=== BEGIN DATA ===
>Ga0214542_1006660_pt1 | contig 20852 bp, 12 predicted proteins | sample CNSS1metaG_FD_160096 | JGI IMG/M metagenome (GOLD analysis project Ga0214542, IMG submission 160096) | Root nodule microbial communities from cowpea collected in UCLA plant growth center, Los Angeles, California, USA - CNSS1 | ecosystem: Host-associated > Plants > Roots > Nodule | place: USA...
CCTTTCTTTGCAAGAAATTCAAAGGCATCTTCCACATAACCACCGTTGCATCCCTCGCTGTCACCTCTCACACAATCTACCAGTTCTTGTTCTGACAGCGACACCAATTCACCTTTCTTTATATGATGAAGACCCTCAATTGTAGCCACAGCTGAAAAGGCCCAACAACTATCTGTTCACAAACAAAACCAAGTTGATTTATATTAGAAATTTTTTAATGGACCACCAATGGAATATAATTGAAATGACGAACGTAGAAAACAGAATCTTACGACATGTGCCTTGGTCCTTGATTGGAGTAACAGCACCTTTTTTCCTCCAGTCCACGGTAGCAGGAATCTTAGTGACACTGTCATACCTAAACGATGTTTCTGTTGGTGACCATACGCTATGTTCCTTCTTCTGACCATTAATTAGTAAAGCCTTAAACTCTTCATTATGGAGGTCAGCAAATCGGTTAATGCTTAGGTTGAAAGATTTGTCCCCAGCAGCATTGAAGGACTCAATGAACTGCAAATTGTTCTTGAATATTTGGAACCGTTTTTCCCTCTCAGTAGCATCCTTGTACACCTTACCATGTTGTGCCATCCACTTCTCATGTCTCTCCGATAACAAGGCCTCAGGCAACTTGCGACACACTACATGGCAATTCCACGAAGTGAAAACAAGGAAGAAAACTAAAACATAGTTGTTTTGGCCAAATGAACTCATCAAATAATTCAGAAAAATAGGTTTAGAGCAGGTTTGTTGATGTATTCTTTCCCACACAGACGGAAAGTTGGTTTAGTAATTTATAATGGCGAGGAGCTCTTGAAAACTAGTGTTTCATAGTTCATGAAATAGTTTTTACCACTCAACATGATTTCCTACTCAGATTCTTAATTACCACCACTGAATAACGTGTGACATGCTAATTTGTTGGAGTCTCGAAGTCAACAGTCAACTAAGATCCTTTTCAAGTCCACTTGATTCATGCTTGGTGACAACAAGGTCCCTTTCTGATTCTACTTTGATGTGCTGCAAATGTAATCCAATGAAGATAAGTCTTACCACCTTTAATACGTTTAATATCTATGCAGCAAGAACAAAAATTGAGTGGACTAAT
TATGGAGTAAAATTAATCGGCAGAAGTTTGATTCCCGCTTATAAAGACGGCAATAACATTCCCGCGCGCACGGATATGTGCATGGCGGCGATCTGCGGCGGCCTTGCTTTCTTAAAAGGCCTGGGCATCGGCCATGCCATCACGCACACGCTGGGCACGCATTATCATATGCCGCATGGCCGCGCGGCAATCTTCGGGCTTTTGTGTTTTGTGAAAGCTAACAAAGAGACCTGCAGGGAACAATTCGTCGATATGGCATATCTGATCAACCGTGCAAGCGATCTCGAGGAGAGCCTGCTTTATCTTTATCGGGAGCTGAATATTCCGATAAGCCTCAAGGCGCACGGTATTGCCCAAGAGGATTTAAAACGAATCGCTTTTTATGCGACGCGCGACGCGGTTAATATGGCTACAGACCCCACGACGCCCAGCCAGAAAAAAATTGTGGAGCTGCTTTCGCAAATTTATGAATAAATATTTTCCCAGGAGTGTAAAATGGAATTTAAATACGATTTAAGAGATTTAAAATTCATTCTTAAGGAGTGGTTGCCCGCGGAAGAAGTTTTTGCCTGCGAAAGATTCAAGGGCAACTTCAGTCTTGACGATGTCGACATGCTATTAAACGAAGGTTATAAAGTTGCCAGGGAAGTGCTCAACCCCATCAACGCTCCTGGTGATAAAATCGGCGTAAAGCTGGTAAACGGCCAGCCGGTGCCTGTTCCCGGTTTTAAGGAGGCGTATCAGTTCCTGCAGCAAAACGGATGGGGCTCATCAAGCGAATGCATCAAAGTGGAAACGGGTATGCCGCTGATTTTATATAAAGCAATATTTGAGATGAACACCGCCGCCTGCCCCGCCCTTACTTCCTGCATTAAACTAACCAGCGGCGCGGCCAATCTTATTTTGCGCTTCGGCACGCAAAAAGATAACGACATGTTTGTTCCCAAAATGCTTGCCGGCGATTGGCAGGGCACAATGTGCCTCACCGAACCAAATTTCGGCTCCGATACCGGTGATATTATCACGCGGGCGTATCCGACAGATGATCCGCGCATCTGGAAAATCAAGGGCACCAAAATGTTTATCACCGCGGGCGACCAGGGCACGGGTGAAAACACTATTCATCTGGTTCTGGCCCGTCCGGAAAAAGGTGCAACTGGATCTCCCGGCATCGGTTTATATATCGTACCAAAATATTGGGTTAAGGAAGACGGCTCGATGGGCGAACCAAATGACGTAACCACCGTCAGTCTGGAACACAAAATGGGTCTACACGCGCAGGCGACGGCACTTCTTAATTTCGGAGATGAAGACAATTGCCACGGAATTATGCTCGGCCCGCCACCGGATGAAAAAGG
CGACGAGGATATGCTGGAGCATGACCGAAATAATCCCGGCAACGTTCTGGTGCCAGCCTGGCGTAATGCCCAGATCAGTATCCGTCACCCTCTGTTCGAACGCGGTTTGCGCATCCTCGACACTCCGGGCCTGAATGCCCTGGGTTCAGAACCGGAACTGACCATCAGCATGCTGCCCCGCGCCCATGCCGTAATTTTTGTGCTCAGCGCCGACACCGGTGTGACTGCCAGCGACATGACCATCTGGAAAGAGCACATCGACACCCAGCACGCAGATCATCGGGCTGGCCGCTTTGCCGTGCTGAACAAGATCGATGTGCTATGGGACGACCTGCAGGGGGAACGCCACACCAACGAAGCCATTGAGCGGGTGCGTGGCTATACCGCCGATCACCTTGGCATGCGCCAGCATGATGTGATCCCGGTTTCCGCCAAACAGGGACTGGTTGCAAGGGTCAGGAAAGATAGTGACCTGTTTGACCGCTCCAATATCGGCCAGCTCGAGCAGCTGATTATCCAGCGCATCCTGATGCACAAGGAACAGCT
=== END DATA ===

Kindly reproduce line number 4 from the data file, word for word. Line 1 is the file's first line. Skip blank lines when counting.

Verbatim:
CGACGAGGATATGCTGGAGCATGACCGAAATAATCCCGGCAACGTTCTGGTGCCAGCCTGGCGTAATGCCCAGATCAGTATCCGTCACCCTCTGTTCGAACGCGGTTTGCGCATCCTCGACACTCCGGGCCTGAATGCCCTGGGTTCAGAACCGGAACTGACCATCAGCATGCTGCCCCGCGCCCATGCCGTAATTTTTGTGCTCAGCGCCGACACCGGTGTGACTGCCAGCGACATGACCATCTGGAAAGAGCACATCGACACCCAGCACGCAGATCATCGGGCTGGCCGCTTTGCCGTGCTGAACAAGATCGATGTGCTATGGGACGACCTGCAGGGGGAACGCCACACCAACGAAGCCATTGAGCGGGTGCGTGGCTATACCGCCGATCACCTTGGCATGCGCCAGCATGATGTGATCCCGGTTTCCGCCAAACAGGGACTGGTTGCAAGGGTCAGGAAAGATAGTGACCTGTTTGACCGCTCCAATATCGGCCAGCTCGAGCAGCTGATTATCCAGCGCATCCTGATGCACAAGGAACAGCT